'City of Life and Death': Drama approaches Nanking massacre from both sides
A movie review of Lu Chuan's "City of Life and Death," a gripping dramatization about the 1937-1938 massacre at Nanking.
Special to The Seattle Times
'City of Life and Death,' with Hideo Nakaizumi, Yuko Miyamoto. Written and directed by Lu Chuan. 132 minutes. Rated R for wartime violence and atrocities, including sexual assault, and for some sexuality and brief nudity. In Chinese and Japanese, with English subtitles. Metro.
Lu Chuan — the gifted Chinese creator of "Mountain Patrol: Kekexili" — wrote and directed "City of Life and Death," a gripping 2009 dramatization of the 1937-1938 massacre at Nanking, where more than 300,000 people were raped and/or slaughtered.
If you think you've seen this movie before, you may be remembering "Nanking," a devastating 2007 film that took a documentary-style approach. Or you may be thinking of the late Iris Chang's 1997 book, "The Rape of Nanking," which introduced many Westerners to this ghastly narrative.
If you just don't want to be reminded of it, that's understandable. In almost any form, the story of the Nanking atrocities can leave you profoundly shaken. But Lu Chuan's version may be the most compassionate and emotionally satisfying treatment to date.
His black-and-white widescreen film sometimes seems designed as a response to Chang's critics, who accused her of suggesting that Japanese warriors' codes led inevitably to an Asian holocaust in Nanking — which was the capital of China when the walled city was attacked.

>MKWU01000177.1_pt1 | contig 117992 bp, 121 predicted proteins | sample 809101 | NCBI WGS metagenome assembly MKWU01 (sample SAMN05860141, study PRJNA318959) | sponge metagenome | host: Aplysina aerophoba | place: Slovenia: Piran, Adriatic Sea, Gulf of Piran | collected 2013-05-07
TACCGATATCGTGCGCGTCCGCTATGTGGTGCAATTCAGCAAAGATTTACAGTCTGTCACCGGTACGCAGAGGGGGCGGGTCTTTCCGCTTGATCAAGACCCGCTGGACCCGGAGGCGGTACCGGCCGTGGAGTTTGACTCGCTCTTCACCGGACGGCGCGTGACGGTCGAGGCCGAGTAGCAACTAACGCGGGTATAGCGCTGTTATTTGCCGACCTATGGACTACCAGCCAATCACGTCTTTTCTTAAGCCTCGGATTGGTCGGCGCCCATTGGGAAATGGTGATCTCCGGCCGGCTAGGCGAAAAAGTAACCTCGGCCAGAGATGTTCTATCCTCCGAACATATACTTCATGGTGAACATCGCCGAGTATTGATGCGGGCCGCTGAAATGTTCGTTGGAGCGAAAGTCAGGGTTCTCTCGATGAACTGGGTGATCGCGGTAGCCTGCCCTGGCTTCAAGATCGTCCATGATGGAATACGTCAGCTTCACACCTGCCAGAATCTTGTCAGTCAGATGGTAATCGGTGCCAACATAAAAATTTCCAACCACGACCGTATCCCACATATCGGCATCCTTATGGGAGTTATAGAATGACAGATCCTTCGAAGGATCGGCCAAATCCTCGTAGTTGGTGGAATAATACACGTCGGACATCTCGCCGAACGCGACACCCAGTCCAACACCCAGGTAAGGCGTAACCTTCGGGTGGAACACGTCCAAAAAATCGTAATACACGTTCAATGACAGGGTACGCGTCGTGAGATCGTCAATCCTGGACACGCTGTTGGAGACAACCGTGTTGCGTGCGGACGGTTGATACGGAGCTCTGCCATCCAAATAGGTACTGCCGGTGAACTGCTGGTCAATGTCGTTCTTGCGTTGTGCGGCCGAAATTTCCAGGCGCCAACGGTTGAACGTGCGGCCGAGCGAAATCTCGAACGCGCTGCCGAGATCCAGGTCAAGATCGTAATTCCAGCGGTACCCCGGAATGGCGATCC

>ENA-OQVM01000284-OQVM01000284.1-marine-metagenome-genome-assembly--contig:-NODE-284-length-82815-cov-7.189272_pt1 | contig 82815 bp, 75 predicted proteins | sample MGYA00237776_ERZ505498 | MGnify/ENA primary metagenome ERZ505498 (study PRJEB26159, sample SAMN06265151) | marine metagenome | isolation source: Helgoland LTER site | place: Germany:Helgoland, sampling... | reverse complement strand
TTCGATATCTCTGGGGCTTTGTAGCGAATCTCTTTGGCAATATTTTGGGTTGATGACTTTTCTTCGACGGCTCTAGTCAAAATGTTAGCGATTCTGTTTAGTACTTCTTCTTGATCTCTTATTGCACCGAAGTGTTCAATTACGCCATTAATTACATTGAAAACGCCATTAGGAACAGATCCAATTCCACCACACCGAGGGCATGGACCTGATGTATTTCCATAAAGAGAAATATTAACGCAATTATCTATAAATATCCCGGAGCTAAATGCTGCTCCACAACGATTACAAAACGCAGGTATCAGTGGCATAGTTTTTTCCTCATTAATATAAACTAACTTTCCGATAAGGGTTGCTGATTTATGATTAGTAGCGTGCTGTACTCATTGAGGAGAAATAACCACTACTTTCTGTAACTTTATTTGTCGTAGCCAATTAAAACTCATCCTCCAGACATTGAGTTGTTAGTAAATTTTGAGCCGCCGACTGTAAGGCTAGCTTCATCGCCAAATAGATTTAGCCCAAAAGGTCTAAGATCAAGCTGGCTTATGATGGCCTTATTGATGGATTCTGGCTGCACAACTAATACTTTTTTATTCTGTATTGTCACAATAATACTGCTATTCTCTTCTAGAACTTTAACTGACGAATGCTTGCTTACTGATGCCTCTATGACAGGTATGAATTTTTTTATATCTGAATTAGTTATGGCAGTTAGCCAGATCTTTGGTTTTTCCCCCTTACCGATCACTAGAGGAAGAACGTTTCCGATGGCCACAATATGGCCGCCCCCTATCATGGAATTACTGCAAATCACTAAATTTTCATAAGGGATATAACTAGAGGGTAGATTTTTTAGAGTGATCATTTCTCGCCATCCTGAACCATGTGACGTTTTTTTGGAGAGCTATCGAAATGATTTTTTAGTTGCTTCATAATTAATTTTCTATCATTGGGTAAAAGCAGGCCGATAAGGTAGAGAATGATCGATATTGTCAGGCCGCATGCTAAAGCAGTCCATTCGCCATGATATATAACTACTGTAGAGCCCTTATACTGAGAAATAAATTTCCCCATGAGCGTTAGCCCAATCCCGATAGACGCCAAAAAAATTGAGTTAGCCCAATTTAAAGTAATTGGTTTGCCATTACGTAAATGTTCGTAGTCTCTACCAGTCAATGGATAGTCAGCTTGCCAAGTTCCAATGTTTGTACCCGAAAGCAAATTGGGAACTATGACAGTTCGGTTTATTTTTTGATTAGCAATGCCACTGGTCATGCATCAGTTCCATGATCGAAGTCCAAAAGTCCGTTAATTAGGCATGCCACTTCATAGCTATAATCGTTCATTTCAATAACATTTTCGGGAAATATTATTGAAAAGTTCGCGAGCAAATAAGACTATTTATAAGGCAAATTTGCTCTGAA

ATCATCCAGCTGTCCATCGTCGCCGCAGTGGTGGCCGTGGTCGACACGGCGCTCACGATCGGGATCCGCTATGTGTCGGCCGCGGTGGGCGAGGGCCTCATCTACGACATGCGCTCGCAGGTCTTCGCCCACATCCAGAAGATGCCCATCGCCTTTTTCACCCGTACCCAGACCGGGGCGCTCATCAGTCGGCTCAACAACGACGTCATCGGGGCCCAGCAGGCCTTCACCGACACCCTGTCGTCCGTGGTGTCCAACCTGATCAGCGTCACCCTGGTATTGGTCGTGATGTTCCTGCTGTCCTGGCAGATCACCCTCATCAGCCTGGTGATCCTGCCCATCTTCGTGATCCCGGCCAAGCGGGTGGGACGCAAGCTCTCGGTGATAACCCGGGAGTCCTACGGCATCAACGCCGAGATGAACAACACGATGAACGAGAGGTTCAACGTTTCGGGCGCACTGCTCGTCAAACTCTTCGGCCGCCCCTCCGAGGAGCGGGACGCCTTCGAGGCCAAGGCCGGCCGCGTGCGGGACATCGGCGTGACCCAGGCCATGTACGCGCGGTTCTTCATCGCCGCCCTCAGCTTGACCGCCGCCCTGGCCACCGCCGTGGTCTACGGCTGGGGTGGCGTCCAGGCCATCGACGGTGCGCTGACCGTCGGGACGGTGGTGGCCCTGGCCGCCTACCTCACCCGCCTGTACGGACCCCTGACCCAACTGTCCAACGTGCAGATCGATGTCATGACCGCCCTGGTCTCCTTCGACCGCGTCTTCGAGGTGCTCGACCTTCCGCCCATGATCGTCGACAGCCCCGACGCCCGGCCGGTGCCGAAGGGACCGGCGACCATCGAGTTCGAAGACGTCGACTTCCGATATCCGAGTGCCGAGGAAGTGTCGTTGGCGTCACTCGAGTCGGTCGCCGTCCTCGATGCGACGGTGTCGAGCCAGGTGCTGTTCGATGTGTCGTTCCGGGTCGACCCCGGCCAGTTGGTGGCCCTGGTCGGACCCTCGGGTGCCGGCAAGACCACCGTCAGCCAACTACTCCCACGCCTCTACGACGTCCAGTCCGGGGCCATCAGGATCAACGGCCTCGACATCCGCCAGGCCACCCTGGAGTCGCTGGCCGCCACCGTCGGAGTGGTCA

"City of Life and Death" focuses on the reactions of both the Chinese victims and the Japanese invaders. A Chinese family tries to survive in a "safety zone." A naive, horrified Japanese soldier (Hideo Nakaizumi) witnesses mass murder shortly after falling for a beautiful prostitute (Yuko Miyamoto).
This may sound like a frivolous approach to the subject, and there are times when this heart-of-gold hooker and her green soldier seem awfully familiar. But the characters are based on historical figures, and the script skillfully draws them together in a way that's quite affecting.
The confrontations between the citizens and the soldiers are handled with a scary newsreel immediacy, especially in the chaotic early scenes. The wrenching final episodes, which are set up like a series of sadistic rituals, are reminiscent of "Sophie's Choice."
John Hartl: firstname.lastname@example.org
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